Rett Syndrome - Symptoms, causes and treatment

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Rett Syndrome - Symptoms, causes and treatment
Rett Syndrome - Symptoms, causes and treatment

Rett syndrome is a genetic disorder that affects brain development. Generally, this condition, which is more often experienced by girls, will show symptoms at the age of 1 to 1.5 years

Rett syndrome occurs in every 1 in 15,000 births. Babies with this condition initially develop normally, but then their development is gradually delayed.

Allodokter's Rett Syndrome
Allodokter's Rett Syndrome

Not all people with Rett syndrome experience the same symptoms. Some sufferers may have more severe symptoms than others. In addition, this syndrome can appear at different ages from one patient to another.

Rett Syndrome Cause

Rett syndrome is caused by mutations or changes in the gene that regulates brain development, namely MECP2. However, it is not yet known what causes this gene change.

Rett syndrome is not a disease that is passed down from parents. Even so, children from families with a history of Rett syndrome are thought to be more at risk of suffering from the same condition.

Rett syndrome is more common in girls than boys. However, if Rett syndrome is experienced by a boy, the disorder can be more severe, and usually the child has died in the womb.

Rett Syndrome Symptoms

Symptoms of Rett syndrome vary, both in terms of the age of the patient when symptoms first appear, and the severity of the symptoms.

Most babies with Rett syndrome grow normally until the age of 6 months. After that, symptoms began to appear. However, significant changes tend to appear only at the age of 1 to 1.5 years.

The journey of Rett's syndrome is divided into 4 stages, namely:

Stage 1 (s tagnation)

Stage 1 is characterized by symptoms of difficulty eating, abnormal and repetitive leg movements, speech delays, difficulty moving (eg when wanting to sit, crawl, or walk), and lack of interest in playing. Stage 1 symptoms appear when the child is 6-18 months old.

Stage 2 (regression)

Stage 2 appears in the age range of 1-4 years. At this stage, the child's abilities can decrease drastically or slowly. Symptoms include:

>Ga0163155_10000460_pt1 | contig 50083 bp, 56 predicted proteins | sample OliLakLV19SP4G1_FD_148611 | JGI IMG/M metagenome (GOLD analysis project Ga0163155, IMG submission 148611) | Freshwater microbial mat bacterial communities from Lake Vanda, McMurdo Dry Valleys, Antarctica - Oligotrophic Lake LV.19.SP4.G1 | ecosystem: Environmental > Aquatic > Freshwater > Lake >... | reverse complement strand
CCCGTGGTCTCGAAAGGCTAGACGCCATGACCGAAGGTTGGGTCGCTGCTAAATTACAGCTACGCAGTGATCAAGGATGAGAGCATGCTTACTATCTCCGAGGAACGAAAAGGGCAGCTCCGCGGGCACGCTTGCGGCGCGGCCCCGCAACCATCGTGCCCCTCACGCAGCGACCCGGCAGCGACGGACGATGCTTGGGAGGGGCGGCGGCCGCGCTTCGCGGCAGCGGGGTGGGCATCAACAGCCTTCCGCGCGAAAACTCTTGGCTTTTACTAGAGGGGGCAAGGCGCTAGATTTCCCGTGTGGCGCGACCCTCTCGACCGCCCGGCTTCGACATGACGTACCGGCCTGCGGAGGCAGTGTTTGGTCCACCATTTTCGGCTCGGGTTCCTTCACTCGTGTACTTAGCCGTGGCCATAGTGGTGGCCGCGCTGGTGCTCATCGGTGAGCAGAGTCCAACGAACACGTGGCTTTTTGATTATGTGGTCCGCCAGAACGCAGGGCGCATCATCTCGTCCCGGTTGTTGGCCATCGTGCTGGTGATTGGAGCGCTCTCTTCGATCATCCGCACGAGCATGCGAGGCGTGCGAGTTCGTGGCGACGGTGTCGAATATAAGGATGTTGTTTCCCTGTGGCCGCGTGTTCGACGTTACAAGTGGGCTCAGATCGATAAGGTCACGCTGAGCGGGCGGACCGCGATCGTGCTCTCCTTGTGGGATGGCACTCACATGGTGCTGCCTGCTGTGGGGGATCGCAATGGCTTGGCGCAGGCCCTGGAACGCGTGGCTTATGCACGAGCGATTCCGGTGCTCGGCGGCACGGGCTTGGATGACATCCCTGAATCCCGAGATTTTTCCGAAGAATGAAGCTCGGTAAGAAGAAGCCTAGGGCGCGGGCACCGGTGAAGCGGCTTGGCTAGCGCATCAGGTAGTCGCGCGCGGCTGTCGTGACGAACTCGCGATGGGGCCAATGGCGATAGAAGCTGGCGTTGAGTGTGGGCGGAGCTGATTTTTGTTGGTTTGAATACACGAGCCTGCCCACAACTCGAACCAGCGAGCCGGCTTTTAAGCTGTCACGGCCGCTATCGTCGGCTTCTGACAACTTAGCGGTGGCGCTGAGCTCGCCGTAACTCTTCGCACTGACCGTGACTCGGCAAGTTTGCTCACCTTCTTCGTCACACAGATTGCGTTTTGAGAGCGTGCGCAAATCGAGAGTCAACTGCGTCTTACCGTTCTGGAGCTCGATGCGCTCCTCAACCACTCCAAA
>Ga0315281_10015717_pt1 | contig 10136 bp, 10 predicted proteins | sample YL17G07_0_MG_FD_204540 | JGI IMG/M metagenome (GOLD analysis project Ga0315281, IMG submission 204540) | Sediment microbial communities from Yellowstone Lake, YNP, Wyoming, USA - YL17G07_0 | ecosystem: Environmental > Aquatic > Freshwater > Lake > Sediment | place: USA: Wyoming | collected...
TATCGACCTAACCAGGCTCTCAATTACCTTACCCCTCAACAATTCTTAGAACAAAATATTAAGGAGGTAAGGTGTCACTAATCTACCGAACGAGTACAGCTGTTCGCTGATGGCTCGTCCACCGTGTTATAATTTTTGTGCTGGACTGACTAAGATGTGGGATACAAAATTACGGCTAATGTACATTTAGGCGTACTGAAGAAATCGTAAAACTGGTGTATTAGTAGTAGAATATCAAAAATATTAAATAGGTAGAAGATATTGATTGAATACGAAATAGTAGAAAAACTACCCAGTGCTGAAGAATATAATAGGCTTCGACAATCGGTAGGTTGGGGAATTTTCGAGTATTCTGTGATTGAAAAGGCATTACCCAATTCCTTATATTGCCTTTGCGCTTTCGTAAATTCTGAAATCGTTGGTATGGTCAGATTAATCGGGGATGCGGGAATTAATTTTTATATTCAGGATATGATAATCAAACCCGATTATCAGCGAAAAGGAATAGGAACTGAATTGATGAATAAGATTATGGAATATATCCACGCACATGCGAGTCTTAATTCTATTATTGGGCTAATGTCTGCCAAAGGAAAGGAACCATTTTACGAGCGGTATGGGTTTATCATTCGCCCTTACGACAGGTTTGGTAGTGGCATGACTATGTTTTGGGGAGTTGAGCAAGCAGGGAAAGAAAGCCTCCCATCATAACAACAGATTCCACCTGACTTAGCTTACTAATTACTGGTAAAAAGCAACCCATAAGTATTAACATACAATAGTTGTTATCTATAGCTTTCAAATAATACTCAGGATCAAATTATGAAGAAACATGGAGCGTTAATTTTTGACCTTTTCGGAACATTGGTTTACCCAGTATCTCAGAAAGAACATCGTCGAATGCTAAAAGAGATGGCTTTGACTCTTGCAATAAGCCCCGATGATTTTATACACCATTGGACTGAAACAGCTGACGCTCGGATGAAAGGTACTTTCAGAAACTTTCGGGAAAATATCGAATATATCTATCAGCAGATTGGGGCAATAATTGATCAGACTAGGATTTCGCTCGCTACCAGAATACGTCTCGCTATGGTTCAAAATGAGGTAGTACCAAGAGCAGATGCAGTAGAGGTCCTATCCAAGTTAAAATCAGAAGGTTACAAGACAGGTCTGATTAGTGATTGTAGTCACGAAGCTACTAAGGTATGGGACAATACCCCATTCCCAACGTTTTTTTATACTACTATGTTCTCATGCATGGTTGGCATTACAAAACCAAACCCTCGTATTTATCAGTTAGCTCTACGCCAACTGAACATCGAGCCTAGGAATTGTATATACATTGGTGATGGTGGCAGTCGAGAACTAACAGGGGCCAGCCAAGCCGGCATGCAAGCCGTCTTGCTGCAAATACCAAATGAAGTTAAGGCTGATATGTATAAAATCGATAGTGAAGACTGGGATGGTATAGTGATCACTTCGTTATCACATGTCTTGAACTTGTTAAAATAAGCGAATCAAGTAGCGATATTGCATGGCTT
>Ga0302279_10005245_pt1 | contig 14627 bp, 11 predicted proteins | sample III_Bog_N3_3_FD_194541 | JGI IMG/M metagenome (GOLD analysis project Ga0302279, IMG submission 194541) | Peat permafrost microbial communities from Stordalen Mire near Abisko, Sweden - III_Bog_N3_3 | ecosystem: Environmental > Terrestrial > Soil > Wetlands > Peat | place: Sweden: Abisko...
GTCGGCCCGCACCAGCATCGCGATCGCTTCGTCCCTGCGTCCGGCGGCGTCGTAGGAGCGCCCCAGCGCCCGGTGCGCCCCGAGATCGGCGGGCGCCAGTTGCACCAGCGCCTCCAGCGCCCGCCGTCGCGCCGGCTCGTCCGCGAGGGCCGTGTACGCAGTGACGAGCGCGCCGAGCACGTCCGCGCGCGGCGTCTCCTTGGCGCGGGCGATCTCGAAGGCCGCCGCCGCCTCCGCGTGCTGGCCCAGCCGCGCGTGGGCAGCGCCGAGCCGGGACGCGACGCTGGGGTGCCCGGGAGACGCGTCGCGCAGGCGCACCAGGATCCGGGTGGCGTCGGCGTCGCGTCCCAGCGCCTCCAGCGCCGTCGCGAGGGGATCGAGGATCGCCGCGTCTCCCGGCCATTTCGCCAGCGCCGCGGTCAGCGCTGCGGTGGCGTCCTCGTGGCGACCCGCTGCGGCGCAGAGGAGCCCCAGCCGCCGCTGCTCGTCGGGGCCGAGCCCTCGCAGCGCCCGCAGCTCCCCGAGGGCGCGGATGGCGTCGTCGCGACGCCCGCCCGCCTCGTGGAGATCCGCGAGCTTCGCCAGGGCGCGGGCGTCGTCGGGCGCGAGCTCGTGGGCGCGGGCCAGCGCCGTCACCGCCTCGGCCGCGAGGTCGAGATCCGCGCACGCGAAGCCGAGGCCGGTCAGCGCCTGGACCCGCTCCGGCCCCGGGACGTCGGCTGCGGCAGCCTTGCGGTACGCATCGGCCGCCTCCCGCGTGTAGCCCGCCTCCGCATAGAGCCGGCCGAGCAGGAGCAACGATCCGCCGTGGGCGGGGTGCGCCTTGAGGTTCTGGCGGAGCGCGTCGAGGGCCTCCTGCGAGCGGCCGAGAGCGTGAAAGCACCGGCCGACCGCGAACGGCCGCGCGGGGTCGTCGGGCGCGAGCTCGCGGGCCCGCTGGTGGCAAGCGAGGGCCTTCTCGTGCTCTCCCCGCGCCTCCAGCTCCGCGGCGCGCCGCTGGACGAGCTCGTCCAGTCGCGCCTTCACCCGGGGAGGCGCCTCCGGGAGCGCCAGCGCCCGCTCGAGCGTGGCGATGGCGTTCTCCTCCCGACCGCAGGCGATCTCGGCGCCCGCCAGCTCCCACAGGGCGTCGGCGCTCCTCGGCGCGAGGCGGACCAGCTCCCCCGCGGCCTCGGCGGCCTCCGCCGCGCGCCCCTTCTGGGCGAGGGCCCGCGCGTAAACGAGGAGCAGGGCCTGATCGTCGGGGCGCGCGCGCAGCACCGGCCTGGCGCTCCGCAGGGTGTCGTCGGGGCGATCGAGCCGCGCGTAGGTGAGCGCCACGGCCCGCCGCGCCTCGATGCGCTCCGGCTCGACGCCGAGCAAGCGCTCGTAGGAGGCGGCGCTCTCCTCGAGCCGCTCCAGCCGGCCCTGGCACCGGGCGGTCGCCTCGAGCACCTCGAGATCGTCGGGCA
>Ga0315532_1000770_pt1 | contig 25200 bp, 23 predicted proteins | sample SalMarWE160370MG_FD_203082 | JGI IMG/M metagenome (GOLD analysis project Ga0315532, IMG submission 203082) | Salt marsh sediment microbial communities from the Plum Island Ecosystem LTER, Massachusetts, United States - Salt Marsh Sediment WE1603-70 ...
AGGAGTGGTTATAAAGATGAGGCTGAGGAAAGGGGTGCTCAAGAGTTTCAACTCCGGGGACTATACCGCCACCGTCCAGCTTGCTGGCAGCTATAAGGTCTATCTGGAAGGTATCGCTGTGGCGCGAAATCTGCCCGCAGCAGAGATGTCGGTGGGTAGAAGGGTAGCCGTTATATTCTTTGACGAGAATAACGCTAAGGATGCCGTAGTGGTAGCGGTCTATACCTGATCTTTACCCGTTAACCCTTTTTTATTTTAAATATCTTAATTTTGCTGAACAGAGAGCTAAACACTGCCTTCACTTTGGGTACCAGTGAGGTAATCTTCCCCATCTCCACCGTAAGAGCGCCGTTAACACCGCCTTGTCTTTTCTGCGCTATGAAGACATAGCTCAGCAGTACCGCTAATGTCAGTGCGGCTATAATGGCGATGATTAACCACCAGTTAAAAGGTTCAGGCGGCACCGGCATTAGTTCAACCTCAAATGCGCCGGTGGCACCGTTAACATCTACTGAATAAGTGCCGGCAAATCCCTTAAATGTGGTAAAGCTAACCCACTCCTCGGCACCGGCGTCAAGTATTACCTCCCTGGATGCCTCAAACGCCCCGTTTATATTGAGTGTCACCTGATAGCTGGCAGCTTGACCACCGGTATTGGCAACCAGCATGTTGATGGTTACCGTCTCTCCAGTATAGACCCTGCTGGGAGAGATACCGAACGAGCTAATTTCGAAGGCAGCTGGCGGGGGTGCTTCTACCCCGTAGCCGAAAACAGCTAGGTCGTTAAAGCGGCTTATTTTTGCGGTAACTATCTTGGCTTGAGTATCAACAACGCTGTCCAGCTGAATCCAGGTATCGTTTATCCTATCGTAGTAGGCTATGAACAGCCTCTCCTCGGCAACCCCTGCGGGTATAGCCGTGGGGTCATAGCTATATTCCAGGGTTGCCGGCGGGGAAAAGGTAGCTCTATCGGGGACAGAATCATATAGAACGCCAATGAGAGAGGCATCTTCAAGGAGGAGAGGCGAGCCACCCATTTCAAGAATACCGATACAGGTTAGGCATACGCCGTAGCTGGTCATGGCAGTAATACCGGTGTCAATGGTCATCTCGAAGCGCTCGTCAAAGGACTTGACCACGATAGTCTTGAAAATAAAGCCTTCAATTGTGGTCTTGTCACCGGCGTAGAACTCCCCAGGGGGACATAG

• Uncontrolled hand movements, such as squeezing or patting
  • Fussy and screaming for no apparent reason
  • Tends to avoid eye contact with other people
  • Body unbalanced when walking
  • Sleep disorders
  • Head circumference is smaller than average
  • Difficulty chewing and swallowing

Stage 3 (p lateau)

Stage 3 begins at the age of 2–10 years, marked by improvement in symptoms experienced at stage 2. For example, the child becomes less fussy and pays more attention to others. The way the child walks and communicates also begins to improve.

However, there are some new symptoms that appear at this stage, such as:

  • Seizure
  • Irregular breathing patterns, such as short breaths and then long breaths, or holding your breath)
  • The habit of grinding teeth
  • Heart rhythm disturbances in some patients

Stage 4 (deterioration in improvement)

Stage 4 is characterized by spinal deformity or scoliosis, muscle weakness and stiffness, and inability to walk. However, the child's ability to communicate and understand others can improve. In fact, repetitive hand movements and spasms began to decrease.

The symptoms of stage 4 last into adulthood.

When to see a doctor

Symptoms of Rett syndrome can be difficult to detect at the onset of this condition. Immediately consult a doctor if you feel something is different in your child, such as:

  • Flustering
  • Late talking
  • Doesn't like to play
  • Minimal response when interacting with people
  • Repeated hand gesture
  • Head looks small

Rett Syndrome Diagnosis

Doctors can diagnose Rett syndrome if there is a developmental disorder in a child with signs or symptoms that suggest this disease. However, to be sure, the doctor will run a genetic test by taking a sample of the child's blood to be studied in the laboratory.

Rett Syndrome Treatment

Treatment of Rett's syndrome aims to manage symptoms and help patients go about their daily activities. These treatments include:

  • Speech and language therapy, to improve patient communication skills
  • Drugs, to relieve symptoms of muscle stiffness, respiratory problems, and seizures
  • Sufficient nutritional intake, to help the patient's physical and mental development
  • Physiotherapy, to help patients move better
  • Providing assistive devices for patients with Rett syndrome with spinal deformities
  • Occupational therapy, to help patients perform daily activities, such as dressing or eating.

Although there is no specific therapy that can treat Rett syndrome, some patients can control their body movements and communicate better after undergoing the above treatments. However, most patients still need assistance in carrying out daily activities throughout their lives.

Rett Syndrome Complications

Complications that can arise from Rett Syndrome include:

  • Sleep disorders
  • Eating disorders
  • Bone and joint problems
  • Behavioral disorders and anxiety
  • Digestive disorders, such as constipation and heartburn

In addition to the above complications, some people with Rett syndrome can experience pneumonia or heart rhythm disturbances which can be fatal.

Rett Syndrome Prevention

Rett syndrome cannot be prevented, because most genetic disorders that cause this syndrome occur spontaneously.

If you have a family with Rett syndrome or other genetic disorders, it is advisable to do genetic screening before planning a pregnancy, to anticipate any abnormalities in the fetus.

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